Tuesday 19 March 2019

Isil cornered but still unbowed in last stronghold

A fighter of the Syrian Democratic Forces (SDF) searches through ruble in the village of Baghouz, Deir Al Zor province, Syria. Photo: REUTERS/Rodi Said
A fighter of the Syrian Democratic Forces (SDF) searches through ruble in the village of Baghouz, Deir Al Zor province, Syria. Photo: REUTERS/Rodi Said

Roland Oliphant in Baghuz

In Baghuz, a single black flag fluttered yesterday in a light afternoon breeze above wrecked vehicles and improvised tents - the last Isil banner flying over the last of its territory east of the Euphrates. The final slice of the terror group's "caliphate" was braced for a fresh assault from Western-backed forces.

After years of hard fighting, the Syrian Democratic Forces (SDF), a Kurdish-led alliance, has boxed Isil into a tiny triangle of land next to the village of Baghuz, a rural settlement on the Euphrates river.

But for the past week, the battle has been locked in a frustrating stalemate.

Bound by high cliffs to the south, the river to the west, and by SDF positions in the wrecked houses of the village to the north and east, the jihadists have nowhere left to run.

However, with dedicated fighters packed in among an unknown number of civilians, the SDF was forced to pause or risk colossal collateral damage. "We can't advance any more. There is just not more space between fighters and civilians," said an SDF fighter just 200 metres away from Isil positions.

"It is impossible to go any further. The fighters are living with their families. There is no way to discriminate between them and the women and children," he said. "The only thing to do is wait for them to come out."

But SDF and coalition commanders appeared to lose patience last night.

Hours after this reporter saw the Isil flag flying, airstrikes lit up the sky as coalition jets struck targets in the shanty town after sunset.

There are only a dozen or so low, flat-topped concrete buildings in Isil's last stronghold.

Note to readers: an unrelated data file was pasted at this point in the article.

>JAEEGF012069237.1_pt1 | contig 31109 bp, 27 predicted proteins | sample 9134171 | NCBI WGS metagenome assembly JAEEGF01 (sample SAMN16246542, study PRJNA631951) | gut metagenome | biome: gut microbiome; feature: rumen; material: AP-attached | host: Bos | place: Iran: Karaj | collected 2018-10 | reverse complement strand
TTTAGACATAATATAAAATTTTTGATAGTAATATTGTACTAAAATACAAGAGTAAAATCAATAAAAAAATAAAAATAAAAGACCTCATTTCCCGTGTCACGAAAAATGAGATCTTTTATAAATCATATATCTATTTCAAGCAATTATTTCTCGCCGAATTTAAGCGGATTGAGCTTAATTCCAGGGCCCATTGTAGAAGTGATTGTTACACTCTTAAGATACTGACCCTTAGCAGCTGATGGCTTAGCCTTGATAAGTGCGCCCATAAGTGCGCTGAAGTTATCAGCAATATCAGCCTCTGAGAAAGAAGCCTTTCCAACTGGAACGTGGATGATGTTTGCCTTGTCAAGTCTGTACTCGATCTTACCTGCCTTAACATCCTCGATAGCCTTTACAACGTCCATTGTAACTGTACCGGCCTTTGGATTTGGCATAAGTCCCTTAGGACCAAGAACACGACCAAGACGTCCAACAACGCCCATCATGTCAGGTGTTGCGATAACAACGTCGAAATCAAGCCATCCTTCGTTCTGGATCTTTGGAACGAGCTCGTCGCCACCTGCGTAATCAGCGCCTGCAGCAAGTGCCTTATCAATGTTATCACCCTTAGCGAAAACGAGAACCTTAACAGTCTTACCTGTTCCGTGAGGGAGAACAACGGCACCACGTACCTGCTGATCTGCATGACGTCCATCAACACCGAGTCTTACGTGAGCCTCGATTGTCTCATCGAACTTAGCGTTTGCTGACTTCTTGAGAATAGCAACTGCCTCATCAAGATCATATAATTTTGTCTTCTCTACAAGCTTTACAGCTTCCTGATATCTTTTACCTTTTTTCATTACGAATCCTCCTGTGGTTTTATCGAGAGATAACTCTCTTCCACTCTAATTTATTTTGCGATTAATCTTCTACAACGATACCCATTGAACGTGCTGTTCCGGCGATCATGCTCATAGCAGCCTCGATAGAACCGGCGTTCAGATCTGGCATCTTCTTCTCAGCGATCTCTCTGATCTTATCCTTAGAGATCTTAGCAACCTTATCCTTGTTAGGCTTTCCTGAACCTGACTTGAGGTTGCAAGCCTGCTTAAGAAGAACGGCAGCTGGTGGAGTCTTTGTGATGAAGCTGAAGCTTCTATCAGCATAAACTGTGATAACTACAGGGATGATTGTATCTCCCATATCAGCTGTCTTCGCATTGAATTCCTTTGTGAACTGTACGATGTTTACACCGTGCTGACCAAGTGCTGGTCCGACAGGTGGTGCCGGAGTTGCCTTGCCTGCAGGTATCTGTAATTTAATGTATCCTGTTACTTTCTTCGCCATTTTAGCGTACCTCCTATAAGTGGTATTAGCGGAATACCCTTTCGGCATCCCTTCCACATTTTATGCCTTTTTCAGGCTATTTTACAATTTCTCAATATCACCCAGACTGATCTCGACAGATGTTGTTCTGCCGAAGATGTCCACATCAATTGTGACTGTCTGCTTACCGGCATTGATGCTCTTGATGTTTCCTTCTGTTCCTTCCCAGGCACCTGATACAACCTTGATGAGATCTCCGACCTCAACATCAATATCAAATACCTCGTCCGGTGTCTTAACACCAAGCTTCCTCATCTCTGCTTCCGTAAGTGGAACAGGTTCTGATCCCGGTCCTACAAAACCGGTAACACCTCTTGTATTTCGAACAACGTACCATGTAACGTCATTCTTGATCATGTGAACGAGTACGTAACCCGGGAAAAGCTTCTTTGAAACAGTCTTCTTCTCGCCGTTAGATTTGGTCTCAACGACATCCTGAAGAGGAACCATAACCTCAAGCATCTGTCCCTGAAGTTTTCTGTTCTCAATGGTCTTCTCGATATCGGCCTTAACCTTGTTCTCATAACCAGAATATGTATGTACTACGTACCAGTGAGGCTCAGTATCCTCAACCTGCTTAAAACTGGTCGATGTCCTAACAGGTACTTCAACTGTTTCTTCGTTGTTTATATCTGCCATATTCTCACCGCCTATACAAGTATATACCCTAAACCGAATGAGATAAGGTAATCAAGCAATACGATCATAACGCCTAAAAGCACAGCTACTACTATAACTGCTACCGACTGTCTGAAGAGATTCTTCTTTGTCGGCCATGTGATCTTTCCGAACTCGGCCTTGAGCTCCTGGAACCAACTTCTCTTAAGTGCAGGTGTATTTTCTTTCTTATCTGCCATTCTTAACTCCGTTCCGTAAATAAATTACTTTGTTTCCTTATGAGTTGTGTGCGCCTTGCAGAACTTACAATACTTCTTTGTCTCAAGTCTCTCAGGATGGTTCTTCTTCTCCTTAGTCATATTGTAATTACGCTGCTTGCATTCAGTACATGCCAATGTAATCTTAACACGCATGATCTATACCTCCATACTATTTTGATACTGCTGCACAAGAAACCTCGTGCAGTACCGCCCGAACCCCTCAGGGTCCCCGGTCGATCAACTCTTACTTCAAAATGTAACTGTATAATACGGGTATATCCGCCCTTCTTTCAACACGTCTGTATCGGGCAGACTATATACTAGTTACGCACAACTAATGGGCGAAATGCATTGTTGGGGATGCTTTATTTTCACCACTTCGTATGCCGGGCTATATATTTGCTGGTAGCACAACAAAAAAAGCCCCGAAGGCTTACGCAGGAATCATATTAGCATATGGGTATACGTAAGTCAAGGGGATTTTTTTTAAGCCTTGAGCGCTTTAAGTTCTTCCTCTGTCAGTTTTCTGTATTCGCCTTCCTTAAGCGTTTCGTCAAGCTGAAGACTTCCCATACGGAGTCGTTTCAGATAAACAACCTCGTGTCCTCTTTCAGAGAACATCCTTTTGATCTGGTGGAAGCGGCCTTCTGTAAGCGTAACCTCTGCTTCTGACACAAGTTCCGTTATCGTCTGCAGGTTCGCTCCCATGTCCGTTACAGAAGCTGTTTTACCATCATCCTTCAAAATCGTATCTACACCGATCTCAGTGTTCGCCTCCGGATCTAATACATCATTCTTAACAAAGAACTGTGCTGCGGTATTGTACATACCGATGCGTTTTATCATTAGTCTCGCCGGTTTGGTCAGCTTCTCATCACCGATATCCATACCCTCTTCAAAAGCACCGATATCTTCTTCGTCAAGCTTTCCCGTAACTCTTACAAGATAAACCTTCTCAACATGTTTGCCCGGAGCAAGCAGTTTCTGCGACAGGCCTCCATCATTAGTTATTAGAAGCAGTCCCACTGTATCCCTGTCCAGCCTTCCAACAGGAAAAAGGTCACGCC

Isil members leaving the pocket said people avoid staying in the buildings because they tend to be targeted by missiles. Instead, people live in a sea of huts and tents among what were once fields and orchards.

The proximity of the two forces is alarming. A building near the frontline briefly came under Isil fire as we visited forward SDF positions yesterday, and soldiers say small children sometimes come within 50 metres of their positions, searching desperately for food.

The misery of life inside Isil's last pocket is starkly apparent. In former defensive positions stormed by the SDF just days ago, shelters are stuffed with the mundane clutter of a family household: mattresses, blankets, saucepans and clothes left behind by fleeing families.

But scattered among personal effects are fighting equipment: loaded Kalashnikov magazines, loose 7.62mm rounds and rocket-propelled grenades.

No one knows for sure how many fighters, civilians, and hostages remain in Baghuz. One SDF unit commander suggested 2,000 fighters and 6,000 women and children remain.

But the SDF, the Western militaries of the coalition, and various humanitarian groups have all badly underestimated the numbers concentrated here in the past. (© Daily Telegraph, London)


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